He writes to Hill just a few months before publishing On the Origin of Species to congratulate him on his work for the "sacred cause of humanity".
Professor Moore claims that Darwin's family were instrumental in helping the biologist form his opinions on slavery. His grandfather was Josiah Wedgwood, who founded the famous china factory and was an active anti-slavery campaigner.
Darwin's uncles included Josiah Wedgwood II, an abolitionist MP, while his aunts, cousins and sisters wrote many letters and donated money to the cause.
Professor Moore added: "Darwin's mother died when he was eight years old, so his sisters brought him up with help from their Wedgewood cousins. He was under the influence of these highly principled and liberal thinking ladies who taught him about anti-cruelty and the sin of slavery."
Next month will mark the 200th anniversary since Darwin's birth, while in November scientists will celebrate 150 years since his seminal work On the Origin of Species was published.
Many supporters of Darwin's work have used his theories to argue against the existence of God and the need for religion, while the controversy that followed the publication of his work is now seen to have mainly been on religious grounds.
In fact, Darwin was a religious man until relatively late in his career, often shying away from speaking publicly about the controversy his research had provoked.
Professor Moore and his co-author Adrian Desmond will present their new theory at a lecture and book launch at Imperial College London on Monday 9 February.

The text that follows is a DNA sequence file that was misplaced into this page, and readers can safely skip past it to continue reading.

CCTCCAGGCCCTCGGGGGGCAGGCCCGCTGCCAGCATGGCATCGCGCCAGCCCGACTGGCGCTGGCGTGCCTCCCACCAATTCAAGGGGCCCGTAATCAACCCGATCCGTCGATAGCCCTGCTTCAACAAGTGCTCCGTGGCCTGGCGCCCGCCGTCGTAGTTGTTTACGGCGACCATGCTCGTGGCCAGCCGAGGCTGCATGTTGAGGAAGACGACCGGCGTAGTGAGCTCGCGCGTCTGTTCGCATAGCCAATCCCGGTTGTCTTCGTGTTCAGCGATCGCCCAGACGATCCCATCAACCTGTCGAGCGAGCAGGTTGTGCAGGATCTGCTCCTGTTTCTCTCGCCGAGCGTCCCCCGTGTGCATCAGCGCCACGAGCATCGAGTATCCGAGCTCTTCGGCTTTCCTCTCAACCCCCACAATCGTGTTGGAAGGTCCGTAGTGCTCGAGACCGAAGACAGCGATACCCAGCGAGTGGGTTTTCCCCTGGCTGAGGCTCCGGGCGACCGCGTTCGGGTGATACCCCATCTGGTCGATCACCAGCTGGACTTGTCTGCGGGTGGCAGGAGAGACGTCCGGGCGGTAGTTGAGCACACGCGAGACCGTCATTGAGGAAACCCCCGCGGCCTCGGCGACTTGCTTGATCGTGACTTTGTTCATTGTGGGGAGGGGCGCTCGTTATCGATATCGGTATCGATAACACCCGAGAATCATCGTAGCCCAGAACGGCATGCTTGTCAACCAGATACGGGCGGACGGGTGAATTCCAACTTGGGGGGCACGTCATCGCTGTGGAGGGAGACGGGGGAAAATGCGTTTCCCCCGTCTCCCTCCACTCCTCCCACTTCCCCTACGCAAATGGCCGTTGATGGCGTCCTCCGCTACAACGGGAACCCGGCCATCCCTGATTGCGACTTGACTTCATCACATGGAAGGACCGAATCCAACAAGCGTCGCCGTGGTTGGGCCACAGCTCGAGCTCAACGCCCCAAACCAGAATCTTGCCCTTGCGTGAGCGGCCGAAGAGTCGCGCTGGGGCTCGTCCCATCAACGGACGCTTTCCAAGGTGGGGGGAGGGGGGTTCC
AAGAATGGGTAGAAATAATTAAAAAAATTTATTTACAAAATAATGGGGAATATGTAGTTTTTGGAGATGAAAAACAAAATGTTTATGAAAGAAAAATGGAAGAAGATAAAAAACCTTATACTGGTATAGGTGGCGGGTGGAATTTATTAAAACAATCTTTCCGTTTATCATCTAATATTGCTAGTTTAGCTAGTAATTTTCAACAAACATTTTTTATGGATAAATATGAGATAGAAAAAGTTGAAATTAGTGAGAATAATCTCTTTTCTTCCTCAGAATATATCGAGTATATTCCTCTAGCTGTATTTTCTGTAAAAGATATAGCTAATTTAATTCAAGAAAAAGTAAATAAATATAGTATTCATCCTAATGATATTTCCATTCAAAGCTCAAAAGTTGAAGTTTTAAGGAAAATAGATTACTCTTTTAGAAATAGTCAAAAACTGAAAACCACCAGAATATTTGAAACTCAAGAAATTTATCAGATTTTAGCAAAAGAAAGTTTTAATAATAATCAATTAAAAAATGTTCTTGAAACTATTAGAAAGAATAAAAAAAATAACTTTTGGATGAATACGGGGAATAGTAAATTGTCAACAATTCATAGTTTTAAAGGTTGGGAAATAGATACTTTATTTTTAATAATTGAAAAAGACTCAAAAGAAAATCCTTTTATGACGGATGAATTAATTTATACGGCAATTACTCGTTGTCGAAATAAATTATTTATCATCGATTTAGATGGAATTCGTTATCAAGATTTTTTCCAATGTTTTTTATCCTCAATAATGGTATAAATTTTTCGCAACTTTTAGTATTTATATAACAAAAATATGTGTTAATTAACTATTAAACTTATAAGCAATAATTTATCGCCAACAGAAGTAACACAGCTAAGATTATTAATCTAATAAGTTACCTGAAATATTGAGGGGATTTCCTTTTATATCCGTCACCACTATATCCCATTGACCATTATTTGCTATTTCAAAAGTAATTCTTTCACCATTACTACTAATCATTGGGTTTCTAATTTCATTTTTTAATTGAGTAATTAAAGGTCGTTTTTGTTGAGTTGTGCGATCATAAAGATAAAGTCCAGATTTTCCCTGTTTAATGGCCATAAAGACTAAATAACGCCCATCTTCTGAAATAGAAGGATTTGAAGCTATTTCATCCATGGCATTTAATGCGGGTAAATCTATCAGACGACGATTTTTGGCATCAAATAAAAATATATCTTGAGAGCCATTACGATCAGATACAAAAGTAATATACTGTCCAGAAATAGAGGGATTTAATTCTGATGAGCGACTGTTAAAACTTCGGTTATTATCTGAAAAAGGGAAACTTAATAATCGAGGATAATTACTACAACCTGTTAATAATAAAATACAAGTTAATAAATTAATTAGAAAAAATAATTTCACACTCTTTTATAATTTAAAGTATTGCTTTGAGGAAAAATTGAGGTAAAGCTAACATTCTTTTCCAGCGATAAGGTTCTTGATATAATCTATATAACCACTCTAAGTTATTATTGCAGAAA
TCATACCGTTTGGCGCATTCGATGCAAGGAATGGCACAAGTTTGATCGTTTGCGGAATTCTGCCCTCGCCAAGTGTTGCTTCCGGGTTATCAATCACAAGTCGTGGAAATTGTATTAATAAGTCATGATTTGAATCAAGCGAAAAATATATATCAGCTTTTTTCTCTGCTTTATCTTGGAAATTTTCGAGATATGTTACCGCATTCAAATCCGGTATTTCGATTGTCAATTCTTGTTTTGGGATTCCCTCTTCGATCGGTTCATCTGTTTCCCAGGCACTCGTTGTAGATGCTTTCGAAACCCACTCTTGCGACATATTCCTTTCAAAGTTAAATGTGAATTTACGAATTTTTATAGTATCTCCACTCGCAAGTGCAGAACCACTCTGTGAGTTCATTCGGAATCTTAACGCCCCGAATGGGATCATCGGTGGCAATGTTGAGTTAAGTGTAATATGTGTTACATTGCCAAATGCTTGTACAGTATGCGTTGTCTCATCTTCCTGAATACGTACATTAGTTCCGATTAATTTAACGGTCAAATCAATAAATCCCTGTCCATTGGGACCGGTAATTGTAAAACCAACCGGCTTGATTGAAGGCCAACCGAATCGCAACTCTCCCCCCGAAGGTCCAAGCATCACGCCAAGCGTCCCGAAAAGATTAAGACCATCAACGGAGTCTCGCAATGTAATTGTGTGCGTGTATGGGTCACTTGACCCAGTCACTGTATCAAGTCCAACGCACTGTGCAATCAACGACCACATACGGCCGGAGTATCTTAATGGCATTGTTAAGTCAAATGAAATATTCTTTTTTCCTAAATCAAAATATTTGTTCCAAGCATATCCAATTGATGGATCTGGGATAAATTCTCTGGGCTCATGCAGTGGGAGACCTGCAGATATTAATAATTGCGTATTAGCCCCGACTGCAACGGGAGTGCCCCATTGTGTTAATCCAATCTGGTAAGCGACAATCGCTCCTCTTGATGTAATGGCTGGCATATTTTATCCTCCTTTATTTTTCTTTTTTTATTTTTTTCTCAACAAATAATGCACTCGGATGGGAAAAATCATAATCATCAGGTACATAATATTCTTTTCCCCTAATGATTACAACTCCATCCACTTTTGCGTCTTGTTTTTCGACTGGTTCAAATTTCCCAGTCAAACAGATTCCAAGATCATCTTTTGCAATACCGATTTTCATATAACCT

Mr Desmond, an honorary research fellow at University College London, said: "Darwin doesn't overtly refer to slavery and racism as his motivation for writing Descent of Man and On the Origin of Species, but it is there lurking in the background.
"I don't think anyone has really looked at how strong his belief in anti-slavery was, and this could be why it has been overlooked.
"What he was saying was that if you accept evolution, then you don't accept the view that black people are a separate species. It is clear that he believed the same as his grandfathers – that slaves were men and brothers."
Professor Armand Leroi, an evolutionary biologist at Imperial College London who is presenting a documentary What Darwin Didn't Know on BBC 4 on Monday, said although the new theories outlined in the book did not change Darwin's achievements, it gave a fresh insight into his motivations.
He said: "We as evolutionary biologists tend to view Darwin as being very much motivated by the things that motivate us, which is the explanation for the diversity of all the things in the world.
"Origin of the Species is a classic scientific work as it has no obvious social agenda, although when you read the journal of his voyage on the Beagle it becomes clear he was horrified by the slavery he saw and how it weighs upon him."
The Darwin's Sacred Cause book launch takes place at 6pm on Monday 9 February 2009 in the Great Hall on Imperial College London's South Kensington campus.
Entry is by advance free ticket only. Tickets can be reserved by emailing firstname.lastname@example.org